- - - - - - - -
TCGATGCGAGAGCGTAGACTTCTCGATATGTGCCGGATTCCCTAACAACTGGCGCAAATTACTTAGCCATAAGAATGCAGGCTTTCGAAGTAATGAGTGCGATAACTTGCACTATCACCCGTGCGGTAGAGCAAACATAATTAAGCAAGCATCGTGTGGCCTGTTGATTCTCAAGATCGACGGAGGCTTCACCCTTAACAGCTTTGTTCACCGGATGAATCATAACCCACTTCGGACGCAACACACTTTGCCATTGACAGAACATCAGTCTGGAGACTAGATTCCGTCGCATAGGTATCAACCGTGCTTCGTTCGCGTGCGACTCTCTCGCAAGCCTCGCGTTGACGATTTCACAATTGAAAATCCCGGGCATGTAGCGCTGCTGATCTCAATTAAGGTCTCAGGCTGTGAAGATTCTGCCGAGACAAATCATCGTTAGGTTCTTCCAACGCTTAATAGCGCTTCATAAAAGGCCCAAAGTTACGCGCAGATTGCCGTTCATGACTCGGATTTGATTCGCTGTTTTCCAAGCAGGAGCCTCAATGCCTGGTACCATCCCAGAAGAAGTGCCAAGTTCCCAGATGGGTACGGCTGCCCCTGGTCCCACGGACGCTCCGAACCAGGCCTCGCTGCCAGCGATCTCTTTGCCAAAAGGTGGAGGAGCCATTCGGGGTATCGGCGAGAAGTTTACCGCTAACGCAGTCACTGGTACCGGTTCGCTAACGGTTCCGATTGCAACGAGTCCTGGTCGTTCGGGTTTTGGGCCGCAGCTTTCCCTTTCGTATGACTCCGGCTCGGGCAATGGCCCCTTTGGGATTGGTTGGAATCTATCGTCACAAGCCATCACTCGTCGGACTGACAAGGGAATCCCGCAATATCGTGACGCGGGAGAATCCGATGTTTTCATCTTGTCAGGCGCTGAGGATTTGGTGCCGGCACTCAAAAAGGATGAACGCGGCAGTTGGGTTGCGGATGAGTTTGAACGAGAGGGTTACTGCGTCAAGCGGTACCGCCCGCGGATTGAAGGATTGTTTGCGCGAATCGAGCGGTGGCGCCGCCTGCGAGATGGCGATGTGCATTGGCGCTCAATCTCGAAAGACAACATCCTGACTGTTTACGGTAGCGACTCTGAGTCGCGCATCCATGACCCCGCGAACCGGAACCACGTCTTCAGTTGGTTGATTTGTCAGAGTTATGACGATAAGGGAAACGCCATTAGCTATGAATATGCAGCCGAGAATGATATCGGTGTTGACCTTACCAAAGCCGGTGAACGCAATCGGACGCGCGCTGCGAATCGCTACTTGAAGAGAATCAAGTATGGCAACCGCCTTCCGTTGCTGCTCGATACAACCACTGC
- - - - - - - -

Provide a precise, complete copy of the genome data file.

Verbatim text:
TCGATGCGAGAGCGTAGACTTCTCGATATGTGCCGGATTCCCTAACAACTGGCGCAAATTACTTAGCCATAAGAATGCAGGCTTTCGAAGTAATGAGTGCGATAACTTGCACTATCACCCGTGCGGTAGAGCAAACATAATTAAGCAAGCATCGTGTGGCCTGTTGATTCTCAAGATCGACGGAGGCTTCACCCTTAACAGCTTTGTTCACCGGATGAATCATAACCCACTTCGGACGCAACACACTTTGCCATTGACAGAACATCAGTCTGGAGACTAGATTCCGTCGCATAGGTATCAACCGTGCTTCGTTCGCGTGCGACTCTCTCGCAAGCCTCGCGTTGACGATTTCACAATTGAAAATCCCGGGCATGTAGCGCTGCTGATCTCAATTAAGGTCTCAGGCTGTGAAGATTCTGCCGAGACAAATCATCGTTAGGTTCTTCCAACGCTTAATAGCGCTTCATAAAAGGCCCAAAGTTACGCGCAGATTGCCGTTCATGACTCGGATTTGATTCGCTGTTTTCCAAGCAGGAGCCTCAATGCCTGGTACCATCCCAGAAGAAGTGCCAAGTTCCCAGATGGGTACGGCTGCCCCTGGTCCCACGGACGCTCCGAACCAGGCCTCGCTGCCAGCGATCTCTTTGCCAAAAGGTGGAGGAGCCATTCGGGGTATCGGCGAGAAGTTTACCGCTAACGCAGTCACTGGTACCGGTTCGCTAACGGTTCCGATTGCAACGAGTCCTGGTCGTTCGGGTTTTGGGCCGCAGCTTTCCCTTTCGTATGACTCCGGCTCGGGCAATGGCCCCTTTGGGATTGGTTGGAATCTATCGTCACAAGCCATCACTCGTCGGACTGACAAGGGAATCCCGCAATATCGTGACGCGGGAGAATCCGATGTTTTCATCTTGTCAGGCGCTGAGGATTTGGTGCCGGCACTCAAAAAGGATGAACGCGGCAGTTGGGTTGCGGATGAGTTTGAACGAGAGGGTTACTGCGTCAAGCGGTACCGCCCGCGGATTGAAGGATTGTTTGCGCGAATCGAGCGGTGGCGCCGCCTGCGAGATGGCGATGTGCATTGGCGCTCAATCTCGAAAGACAACATCCTGACTGTTTACGGTAGCGACTCTGAGTCGCGCATCCATGACCCCGCGAACCGGAACCACGTCTTCAGTTGGTTGATTTGTCAGAGTTATGACGATAAGGGAAACGCCATTAGCTATGAATATGCAGCCGAGAATGATATCGGTGTTGACCTTACCAAAGCCGGTGAACGCAATCGGACGCGCGCTGCGAATCGCTACTTGAAGAGAATCAAGTATGGCAACCGCCTTCCGTTGCTGCTCGATACAACCACTGC